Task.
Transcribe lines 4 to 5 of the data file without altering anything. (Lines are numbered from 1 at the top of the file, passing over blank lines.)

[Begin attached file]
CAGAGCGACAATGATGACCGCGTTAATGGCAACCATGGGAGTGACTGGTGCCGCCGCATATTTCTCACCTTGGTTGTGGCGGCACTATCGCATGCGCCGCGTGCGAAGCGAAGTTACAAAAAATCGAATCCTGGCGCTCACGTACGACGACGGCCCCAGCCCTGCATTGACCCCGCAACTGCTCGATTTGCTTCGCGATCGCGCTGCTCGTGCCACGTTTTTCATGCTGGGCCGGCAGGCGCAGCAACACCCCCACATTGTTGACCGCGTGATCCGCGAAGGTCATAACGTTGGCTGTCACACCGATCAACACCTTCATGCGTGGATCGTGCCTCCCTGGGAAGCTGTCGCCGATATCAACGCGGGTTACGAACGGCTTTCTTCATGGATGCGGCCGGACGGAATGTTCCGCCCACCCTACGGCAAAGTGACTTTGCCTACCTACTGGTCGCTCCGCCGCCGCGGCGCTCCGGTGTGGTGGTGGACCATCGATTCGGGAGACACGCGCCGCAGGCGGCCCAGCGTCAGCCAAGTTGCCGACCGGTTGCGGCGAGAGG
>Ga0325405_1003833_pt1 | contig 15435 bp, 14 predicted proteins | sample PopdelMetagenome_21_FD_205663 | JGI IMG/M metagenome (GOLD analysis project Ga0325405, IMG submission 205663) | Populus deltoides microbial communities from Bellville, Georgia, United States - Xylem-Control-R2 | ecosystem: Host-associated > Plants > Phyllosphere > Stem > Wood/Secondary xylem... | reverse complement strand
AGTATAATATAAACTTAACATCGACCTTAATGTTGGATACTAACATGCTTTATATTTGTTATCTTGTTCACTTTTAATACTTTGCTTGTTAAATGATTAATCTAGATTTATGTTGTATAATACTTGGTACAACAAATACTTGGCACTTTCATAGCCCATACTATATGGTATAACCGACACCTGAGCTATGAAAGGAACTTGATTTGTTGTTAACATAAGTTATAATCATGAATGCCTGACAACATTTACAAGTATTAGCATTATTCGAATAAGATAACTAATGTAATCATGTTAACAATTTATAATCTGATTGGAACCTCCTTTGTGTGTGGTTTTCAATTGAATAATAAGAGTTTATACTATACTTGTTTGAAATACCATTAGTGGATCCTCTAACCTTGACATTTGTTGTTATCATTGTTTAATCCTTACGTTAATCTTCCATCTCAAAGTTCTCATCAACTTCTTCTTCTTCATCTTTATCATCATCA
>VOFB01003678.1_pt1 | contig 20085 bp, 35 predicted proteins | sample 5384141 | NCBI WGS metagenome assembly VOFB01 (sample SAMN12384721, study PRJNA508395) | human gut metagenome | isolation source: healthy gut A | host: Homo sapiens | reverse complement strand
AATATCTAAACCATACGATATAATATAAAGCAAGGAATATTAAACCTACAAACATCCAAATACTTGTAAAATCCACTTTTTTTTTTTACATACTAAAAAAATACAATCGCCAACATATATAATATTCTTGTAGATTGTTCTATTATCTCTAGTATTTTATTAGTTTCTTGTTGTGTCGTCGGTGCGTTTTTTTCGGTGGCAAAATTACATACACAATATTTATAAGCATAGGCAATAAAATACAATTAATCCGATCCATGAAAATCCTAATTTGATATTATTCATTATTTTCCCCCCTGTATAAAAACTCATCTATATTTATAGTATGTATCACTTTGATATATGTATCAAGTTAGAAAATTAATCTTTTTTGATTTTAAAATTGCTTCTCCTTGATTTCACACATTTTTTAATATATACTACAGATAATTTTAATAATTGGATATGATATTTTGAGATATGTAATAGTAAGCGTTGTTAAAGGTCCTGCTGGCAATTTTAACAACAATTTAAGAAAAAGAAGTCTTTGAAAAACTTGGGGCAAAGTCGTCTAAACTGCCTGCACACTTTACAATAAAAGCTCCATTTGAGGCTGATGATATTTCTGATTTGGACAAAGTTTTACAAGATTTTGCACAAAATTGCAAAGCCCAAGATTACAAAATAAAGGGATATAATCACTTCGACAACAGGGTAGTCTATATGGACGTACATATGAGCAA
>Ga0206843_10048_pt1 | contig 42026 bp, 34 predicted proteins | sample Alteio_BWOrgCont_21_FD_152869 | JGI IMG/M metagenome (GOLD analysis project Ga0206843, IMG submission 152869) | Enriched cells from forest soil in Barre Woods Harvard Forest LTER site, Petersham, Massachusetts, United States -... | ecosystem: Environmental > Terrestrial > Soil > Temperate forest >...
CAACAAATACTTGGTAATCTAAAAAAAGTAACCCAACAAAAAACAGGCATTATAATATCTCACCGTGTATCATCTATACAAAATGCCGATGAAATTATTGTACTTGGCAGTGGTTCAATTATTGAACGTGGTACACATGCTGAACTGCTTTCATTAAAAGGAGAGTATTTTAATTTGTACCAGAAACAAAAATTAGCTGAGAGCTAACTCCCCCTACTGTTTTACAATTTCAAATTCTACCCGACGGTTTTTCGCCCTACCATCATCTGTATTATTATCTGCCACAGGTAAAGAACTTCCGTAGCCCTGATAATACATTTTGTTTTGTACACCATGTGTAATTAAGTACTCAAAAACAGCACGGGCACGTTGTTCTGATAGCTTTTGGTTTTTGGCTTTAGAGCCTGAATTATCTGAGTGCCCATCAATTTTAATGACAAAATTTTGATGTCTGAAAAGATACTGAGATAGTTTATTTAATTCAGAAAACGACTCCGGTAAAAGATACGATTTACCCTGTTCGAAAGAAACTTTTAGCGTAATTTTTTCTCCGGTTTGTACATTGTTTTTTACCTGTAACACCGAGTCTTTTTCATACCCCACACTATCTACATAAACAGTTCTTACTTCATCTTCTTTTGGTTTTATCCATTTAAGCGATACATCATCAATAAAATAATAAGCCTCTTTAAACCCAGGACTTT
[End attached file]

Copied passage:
>VOFB01003678.1_pt1 | contig 20085 bp, 35 predicted proteins | sample 5384141 | NCBI WGS metagenome assembly VOFB01 (sample SAMN12384721, study PRJNA508395) | human gut metagenome | isolation source: healthy gut A | host: Homo sapiens | reverse complement strand
AATATCTAAACCATACGATATAATATAAAGCAAGGAATATTAAACCTACAAACATCCAAATACTTGTAAAATCCACTTTTTTTTTTTACATACTAAAAAAATACAATCGCCAACATATATAATATTCTTGTAGATTGTTCTATTATCTCTAGTATTTTATTAGTTTCTTGTTGTGTCGTCGGTGCGTTTTTTTCGGTGGCAAAATTACATACACAATATTTATAAGCATAGGCAATAAAATACAATTAATCCGATCCATGAAAATCCTAATTTGATATTATTCATTATTTTCCCCCCTGTATAAAAACTCATCTATATTTATAGTATGTATCACTTTGATATATGTATCAAGTTAGAAAATTAATCTTTTTTGATTTTAAAATTGCTTCTCCTTGATTTCACACATTTTTTAATATATACTACAGATAATTTTAATAATTGGATATGATATTTTGAGATATGTAATAGTAAGCGTTGTTAAAGGTCCTGCTGGCAATTTTAACAACAATTTAAGAAAAAGAAGTCTTTGAAAAACTTGGGGCAAAGTCGTCTAAACTGCCTGCACACTTTACAATAAAAGCTCCATTTGAGGCTGATGATATTTCTGATTTGGACAAAGTTTTACAAGATTTTGCACAAAATTGCAAAGCCCAAGATTACAAAATAAAGGGATATAATCACTTCGACAACAGGGTAGTCTATATGGACGTACATATGAGCAA